The reader may wonder, though, why “a crow” causing “snow” to fall on him would cause this kind of reaction. It is a simple scenario, no doubt, making it one that could be brushed aside as not worth exploring and not filled with impact. It could be the humor of the scenario that caused Frost to react in such a way, as if having “snow” brushed onto him from a “tree” was the final straw “[o]f a day [he] had rued,” and the frustration became so overdone at that point that it felt comical. This would explain a lightening of mentality and “change of mood.”

It could also be that the simple occurrence provided a grounding element to Frost, as if in the midst of horrible details that made him “rue” the “day,” he found that nature and trivial happenings could still “sh[ake]” a person. Essentially, something pure and clean, like “snow,” fell from above him in a way that could have been jarring, given the cold shock the “snow” could have caused, and it would have been attributed to something as small as “a crow.” At that moment when the “snow” hit, his thoughts could have strayed from his problems and honed in on that single element in life—and a simple “crow” caused him that momentarily liberation.

In this, it is the natural simplicity that is the reason for his noting this moment as significant, and this idea is strengthened in the number of natural elements that are represented in the work—particularly the strong “tree” that is rooted into the earth and able to withstand so many harsh concepts that impact it. This represents the grounding concept that occurred for Frost with the “snow” coming in contact with him to allow a reprieve from his troubles.

Worth noting as well is the symbolic nature of the “crow.” The animal would be, in regard to hues, in contrast to the “snow” that fell to Frost, which would indicate a universality of concepts. Both light and dark—as well as something as pure as “snow” being matched with something as ominous as “a crow”—worked as one to jar Frost out of his previous state. Neither intended to do so, hinting at the aforementioned accidental notion, but it was their combined effort that impacted Frost. Any type of element, then, could cause this grounding concept, either by accident or on purpose.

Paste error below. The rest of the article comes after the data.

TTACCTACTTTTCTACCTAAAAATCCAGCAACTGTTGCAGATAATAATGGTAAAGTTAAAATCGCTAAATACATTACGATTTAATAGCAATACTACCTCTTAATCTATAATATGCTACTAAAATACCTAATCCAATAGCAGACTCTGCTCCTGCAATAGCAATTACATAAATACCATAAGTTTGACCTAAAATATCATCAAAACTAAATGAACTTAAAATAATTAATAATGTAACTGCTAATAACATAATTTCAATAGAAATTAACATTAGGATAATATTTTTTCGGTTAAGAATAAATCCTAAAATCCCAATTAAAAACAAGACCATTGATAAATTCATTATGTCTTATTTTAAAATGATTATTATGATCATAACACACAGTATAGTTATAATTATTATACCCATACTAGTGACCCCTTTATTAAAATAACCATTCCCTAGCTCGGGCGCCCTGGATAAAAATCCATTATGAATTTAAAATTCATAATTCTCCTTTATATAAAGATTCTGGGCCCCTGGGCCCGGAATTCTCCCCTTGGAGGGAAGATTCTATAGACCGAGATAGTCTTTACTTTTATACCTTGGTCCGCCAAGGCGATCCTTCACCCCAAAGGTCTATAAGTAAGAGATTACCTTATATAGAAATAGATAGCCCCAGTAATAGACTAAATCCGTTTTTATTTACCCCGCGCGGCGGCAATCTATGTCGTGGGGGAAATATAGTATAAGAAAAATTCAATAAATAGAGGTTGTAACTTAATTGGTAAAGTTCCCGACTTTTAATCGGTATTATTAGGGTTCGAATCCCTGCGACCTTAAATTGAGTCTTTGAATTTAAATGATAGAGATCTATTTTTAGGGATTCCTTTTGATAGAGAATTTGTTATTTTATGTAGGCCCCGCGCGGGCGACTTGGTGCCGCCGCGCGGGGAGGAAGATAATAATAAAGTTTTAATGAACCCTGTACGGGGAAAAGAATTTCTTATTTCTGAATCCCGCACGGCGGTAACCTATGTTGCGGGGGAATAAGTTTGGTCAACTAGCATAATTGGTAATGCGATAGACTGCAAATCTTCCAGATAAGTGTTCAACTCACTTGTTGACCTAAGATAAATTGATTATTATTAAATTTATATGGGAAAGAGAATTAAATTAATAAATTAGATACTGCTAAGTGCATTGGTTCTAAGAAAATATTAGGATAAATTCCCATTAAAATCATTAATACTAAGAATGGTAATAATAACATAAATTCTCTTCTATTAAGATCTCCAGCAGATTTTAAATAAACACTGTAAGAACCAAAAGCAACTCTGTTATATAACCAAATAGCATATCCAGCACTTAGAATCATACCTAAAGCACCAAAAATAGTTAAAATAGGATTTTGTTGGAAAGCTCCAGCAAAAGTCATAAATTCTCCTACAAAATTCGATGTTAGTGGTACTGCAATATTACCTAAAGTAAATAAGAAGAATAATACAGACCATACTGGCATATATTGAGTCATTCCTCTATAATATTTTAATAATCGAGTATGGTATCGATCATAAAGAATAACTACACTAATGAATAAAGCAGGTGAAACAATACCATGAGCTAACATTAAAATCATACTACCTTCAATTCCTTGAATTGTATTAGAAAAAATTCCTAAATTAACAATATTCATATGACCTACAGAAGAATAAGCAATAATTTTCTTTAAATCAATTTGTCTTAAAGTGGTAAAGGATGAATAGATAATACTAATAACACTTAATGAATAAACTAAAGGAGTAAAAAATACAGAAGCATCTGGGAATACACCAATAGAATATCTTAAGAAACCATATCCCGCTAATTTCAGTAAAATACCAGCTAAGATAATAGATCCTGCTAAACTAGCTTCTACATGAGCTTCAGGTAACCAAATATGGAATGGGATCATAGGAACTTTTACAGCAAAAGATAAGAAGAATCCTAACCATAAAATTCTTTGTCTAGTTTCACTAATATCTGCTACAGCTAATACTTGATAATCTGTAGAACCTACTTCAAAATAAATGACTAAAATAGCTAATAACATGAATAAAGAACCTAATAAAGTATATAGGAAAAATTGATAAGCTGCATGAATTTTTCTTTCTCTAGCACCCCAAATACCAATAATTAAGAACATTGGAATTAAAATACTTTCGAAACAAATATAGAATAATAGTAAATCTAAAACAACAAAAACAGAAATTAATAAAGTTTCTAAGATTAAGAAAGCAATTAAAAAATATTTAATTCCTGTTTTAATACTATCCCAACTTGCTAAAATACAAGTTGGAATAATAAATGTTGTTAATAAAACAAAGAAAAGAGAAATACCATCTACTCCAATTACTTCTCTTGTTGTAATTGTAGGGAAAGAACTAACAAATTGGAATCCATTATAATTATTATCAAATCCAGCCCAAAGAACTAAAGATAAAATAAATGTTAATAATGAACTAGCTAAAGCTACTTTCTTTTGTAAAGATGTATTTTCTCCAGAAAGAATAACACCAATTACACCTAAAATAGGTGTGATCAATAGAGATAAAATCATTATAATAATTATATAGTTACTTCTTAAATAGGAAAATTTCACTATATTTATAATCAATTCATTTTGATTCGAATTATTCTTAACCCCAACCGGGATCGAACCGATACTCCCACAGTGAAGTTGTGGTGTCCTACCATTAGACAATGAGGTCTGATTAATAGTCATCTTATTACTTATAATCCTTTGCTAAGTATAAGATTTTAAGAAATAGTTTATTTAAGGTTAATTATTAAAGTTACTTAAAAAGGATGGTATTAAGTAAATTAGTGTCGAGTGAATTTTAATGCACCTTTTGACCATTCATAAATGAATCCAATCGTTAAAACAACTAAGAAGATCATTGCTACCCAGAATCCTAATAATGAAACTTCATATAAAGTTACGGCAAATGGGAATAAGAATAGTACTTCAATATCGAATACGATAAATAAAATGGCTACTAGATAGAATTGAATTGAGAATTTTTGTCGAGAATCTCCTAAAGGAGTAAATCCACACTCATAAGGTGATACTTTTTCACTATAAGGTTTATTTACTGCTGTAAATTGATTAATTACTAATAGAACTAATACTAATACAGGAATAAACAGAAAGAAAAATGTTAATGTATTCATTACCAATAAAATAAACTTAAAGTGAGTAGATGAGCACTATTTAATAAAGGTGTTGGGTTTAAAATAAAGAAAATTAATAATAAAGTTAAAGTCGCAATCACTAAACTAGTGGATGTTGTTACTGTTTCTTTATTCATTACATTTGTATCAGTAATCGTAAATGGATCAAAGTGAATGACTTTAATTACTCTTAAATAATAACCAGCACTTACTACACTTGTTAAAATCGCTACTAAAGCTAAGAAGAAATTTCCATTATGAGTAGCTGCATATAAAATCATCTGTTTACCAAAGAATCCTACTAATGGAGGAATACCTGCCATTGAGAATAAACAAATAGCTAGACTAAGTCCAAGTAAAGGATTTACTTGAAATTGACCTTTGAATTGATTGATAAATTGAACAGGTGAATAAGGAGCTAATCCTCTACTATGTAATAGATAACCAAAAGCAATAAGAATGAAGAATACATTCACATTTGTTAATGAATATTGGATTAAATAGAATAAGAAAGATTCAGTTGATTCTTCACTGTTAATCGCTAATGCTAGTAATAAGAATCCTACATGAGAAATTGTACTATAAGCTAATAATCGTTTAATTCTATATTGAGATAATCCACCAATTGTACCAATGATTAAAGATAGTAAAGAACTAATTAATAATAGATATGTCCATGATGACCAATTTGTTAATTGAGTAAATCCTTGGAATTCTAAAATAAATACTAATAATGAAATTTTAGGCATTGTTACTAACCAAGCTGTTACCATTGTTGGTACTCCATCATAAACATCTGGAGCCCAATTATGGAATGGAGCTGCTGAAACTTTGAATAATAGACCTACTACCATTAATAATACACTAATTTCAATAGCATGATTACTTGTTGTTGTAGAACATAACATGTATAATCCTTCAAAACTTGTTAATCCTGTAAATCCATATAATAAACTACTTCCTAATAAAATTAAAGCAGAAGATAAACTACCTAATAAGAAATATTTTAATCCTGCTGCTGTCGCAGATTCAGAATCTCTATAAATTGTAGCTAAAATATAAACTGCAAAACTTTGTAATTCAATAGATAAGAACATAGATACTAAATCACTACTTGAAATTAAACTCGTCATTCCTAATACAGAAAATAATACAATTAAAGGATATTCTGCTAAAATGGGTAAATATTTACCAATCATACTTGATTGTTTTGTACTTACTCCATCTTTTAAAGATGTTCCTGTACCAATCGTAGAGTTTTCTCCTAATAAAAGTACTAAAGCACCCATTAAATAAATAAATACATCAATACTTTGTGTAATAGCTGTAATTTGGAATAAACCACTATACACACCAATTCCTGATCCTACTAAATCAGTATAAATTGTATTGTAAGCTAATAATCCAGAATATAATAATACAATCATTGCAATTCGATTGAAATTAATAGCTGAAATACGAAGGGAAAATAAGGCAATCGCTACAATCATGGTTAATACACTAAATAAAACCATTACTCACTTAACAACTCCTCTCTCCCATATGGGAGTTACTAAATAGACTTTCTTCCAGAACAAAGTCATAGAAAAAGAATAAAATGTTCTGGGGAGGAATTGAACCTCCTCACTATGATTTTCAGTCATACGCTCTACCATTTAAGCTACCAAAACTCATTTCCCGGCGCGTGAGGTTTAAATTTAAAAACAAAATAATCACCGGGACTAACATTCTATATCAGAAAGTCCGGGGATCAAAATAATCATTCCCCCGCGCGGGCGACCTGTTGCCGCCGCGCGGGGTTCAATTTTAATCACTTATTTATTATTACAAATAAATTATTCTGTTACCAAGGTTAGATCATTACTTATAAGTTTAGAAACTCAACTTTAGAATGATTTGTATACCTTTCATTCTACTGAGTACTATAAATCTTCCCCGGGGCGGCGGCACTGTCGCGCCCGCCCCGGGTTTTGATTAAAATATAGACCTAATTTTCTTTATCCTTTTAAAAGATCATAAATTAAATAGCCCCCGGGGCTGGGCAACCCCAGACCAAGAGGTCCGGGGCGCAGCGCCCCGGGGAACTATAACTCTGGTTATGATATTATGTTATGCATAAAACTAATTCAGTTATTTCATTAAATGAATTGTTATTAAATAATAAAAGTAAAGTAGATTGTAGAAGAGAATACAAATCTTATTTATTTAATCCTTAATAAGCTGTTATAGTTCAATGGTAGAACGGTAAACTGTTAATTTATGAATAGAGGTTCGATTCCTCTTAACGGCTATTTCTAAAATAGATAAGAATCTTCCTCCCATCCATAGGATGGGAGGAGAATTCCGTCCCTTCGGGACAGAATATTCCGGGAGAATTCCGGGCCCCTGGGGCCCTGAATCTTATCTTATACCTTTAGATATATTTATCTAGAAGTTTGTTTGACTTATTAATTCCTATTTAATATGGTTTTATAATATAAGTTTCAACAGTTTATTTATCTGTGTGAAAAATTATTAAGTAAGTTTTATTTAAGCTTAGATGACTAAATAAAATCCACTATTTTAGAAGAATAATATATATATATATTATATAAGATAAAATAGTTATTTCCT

This simple, jarring element could be anywhere, basically, so long as the reader is willing to keep an eye open to them—like the eye of “a crow” scaling the territory from atop a tall “tree.” Those elements can be quick and uncomplicated, but this beauty and simplicity of nature can be grounding and refreshing among harsh elements. This basic story shows that concept through its uncomplicated delivery and details.


About Robert Frost

Robert Frost was born in 1874 in San Francisco, California. In his lifetime, he won more than one Pulitzer Prize and attended Harvard. His poetry remains significant in today’s literary world, and his name is also linked to the Robert Frost Library where President John F. Kennedy honored the poet with a speech. This honoring was somewhat fitting since Frost read a poem at Kennedy’s inauguration. Frost passed away in 1963.

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Connie Smith Poetry Expert
Connie L. Smith spends a decent amount of time with her mind wandering in fictional places. She reads too much, likes to bake, and might forever be sad that she doesn’t have fairy wings. She has her BA from Northern Kentucky University in Speech Communication and History (she doesn’t totally get the connection either), and her MA in English and Creative Writing. In addition, she freelances as a blogger for topics like sewing and running, with a little baking, gift-giving, and gardening having occasionally been thrown in the topic list.